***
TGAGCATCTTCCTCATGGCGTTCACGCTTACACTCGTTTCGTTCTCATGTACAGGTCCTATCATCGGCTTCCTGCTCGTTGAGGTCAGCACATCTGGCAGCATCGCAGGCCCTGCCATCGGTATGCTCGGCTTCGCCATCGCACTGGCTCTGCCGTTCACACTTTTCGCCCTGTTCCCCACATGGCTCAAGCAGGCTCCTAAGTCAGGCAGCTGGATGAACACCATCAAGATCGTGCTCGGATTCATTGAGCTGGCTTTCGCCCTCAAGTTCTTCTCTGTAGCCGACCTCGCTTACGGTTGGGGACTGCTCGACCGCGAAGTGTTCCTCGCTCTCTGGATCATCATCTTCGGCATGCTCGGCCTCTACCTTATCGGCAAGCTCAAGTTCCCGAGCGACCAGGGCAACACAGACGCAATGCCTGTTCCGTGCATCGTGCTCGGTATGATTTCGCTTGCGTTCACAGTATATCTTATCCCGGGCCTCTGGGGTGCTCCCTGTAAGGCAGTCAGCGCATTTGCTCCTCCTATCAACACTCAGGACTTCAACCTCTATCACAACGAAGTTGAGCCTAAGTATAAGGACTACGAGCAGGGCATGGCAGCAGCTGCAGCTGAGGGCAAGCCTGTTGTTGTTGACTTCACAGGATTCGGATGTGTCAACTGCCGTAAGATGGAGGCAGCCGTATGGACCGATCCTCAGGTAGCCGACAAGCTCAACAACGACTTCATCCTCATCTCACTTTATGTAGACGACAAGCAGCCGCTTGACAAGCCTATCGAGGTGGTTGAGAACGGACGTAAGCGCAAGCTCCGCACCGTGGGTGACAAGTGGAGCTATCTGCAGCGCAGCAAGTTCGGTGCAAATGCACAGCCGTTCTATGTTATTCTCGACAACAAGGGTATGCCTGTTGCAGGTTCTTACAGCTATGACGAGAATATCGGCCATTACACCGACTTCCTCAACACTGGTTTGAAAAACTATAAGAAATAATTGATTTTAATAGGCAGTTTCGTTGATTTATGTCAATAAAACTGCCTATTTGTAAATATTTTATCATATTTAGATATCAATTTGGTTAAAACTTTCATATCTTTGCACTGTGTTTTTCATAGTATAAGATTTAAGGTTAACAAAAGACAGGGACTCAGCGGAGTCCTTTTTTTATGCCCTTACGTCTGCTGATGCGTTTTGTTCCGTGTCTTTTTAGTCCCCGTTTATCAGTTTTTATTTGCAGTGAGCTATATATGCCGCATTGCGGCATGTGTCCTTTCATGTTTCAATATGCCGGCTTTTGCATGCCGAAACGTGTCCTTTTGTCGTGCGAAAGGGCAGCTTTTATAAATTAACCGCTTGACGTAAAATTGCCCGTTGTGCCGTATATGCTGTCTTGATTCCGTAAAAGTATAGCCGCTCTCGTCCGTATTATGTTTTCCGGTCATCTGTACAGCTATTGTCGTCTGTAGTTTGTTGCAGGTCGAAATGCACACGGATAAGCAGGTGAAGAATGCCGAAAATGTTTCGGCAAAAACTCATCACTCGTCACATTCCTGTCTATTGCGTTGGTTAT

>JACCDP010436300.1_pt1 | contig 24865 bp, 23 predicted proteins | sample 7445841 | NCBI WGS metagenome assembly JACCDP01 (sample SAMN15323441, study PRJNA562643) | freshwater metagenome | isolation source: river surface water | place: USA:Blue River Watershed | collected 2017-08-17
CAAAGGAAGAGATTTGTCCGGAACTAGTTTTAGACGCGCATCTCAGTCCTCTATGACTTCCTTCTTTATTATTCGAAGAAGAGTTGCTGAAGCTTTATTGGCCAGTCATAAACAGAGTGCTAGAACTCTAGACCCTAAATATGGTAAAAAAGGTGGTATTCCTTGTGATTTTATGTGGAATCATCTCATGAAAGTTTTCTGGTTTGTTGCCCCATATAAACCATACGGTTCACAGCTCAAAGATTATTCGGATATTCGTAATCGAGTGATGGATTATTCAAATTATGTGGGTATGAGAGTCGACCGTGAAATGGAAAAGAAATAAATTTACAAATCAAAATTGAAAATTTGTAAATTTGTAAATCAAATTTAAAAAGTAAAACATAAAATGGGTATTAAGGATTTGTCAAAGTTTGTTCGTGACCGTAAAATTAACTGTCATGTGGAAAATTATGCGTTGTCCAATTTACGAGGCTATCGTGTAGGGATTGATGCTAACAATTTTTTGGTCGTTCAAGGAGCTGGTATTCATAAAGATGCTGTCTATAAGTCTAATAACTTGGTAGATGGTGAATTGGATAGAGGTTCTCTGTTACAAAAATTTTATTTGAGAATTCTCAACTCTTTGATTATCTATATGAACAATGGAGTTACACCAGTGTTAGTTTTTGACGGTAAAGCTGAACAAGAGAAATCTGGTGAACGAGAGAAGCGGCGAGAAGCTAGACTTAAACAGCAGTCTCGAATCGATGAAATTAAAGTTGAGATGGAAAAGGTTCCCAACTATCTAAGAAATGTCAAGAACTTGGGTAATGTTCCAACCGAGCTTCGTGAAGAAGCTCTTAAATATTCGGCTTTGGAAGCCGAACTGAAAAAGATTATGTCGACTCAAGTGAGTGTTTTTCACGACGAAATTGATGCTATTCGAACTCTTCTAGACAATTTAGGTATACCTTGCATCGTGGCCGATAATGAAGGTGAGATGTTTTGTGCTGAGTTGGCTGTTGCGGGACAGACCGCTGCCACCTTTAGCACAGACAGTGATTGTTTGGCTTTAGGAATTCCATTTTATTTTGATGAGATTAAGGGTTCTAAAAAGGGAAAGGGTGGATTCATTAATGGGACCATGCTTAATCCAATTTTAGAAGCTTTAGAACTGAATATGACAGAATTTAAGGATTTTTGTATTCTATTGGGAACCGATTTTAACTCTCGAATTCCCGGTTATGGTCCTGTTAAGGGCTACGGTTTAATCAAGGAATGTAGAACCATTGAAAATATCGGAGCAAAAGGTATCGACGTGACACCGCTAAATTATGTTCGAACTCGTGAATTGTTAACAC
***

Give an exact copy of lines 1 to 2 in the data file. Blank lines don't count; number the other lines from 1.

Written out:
TGAGCATCTTCCTCATGGCGTTCACGCTTACACTCGTTTCGTTCTCATGTACAGGTCCTATCATCGGCTTCCTGCTCGTTGAGGTCAGCACATCTGGCAGCATCGCAGGCCCTGCCATCGGTATGCTCGGCTTCGCCATCGCACTGGCTCTGCCGTTCACACTTTTCGCCCTGTTCCCCACATGGCTCAAGCAGGCTCCTAAGTCAGGCAGCTGGATGAACACCATCAAGATCGTGCTCGGATTCATTGAGCTGGCTTTCGCCCTCAAGTTCTTCTCTGTAGCCGACCTCGCTTACGGTTGGGGACTGCTCGACCGCGAAGTGTTCCTCGCTCTCTGGATCATCATCTTCGGCATGCTCGGCCTCTACCTTATCGGCAAGCTCAAGTTCCCGAGCGACCAGGGCAACACAGACGCAATGCCTGTTCCGTGCATCGTGCTCGGTATGATTTCGCTTGCGTTCACAGTATATCTTATCCCGGGCCTCTGGGGTGCTCCCTGTAAGGCAGTCAGCGCATTTGCTCCTCCTATCAACACTCAGGACTTCAACCTCTATCACAACGAAGTTGAGCCTAAGTATAAGGACTACGAGCAGGGCATGGCAGCAGCTGCAGCTGAGGGCAAGCCTGTTGTTGTTGACTTCACAGGATTCGGATGTGTCAACTGCCGTAAGATGGAGGCAGCCGTATGGACCGATCCTCAGGTAGCCGACAAGCTCAACAACGACTTCATCCTCATCTCACTTTATGTAGACGACAAGCAGCCGCTTGACAAGCCTATCGAGGTGGTTGAGAACGGACGTAAGCGCAAGCTCCGCACCGTGGGTGACAAGTGGAGCTATCTGCAGCGCAGCAAGTTCGGTGCAAATGCACAGCCGTTCTATGTTATTCTCGACAACAAGGGTATGCCTGTTGCAGGTTCTTACAGCTATGACGAGAATATCGGCCATTACACCGACTTCCTCAACACTGGTTTGAAAAACTATAAGAAATAATTGATTTTAATAGGCAGTTTCGTTGATTTATGTCAATAAAACTGCCTATTTGTAAATATTTTATCATATTTAGATATCAATTTGGTTAAAACTTTCATATCTTTGCACTGTGTTTTTCATAGTATAAGATTTAAGGTTAACAAAAGACAGGGACTCAGCGGAGTCCTTTTTTTATGCCCTTACGTCTGCTGATGCGTTTTGTTCCGTGTCTTTTTAGTCCCCGTTTATCAGTTTTTATTTGCAGTGAGCTATATATGCCGCATTGCGGCATGTGTCCTTTCATGTTTCAATATGCCGGCTTTTGCATGCCGAAACGTGTCCTTTTGTCGTGCGAAAGGGCAGCTTTTATAAATTAACCGCTTGACGTAAAATTGCCCGTTGTGCCGTATATGCTGTCTTGATTCCGTAAAAGTATAGCCGCTCTCGTCCGTATTATGTTTTCCGGTCATCTGTACAGCTATTGTCGTCTGTAGTTTGTTGCAGGTCGAAATGCACACGGATAAGCAGGTGAAGAATGCCGAAAATGTTTCGGCAAAAACTCATCACTCGTCACATTCCTGTCTATTGCGTTGGTTAT

>JACCDP010436300.1_pt1 | contig 24865 bp, 23 predicted proteins | sample 7445841 | NCBI WGS metagenome assembly JACCDP01 (sample SAMN15323441, study PRJNA562643) | freshwater metagenome | isolation source: river surface water | place: USA:Blue River Watershed | collected 2017-08-17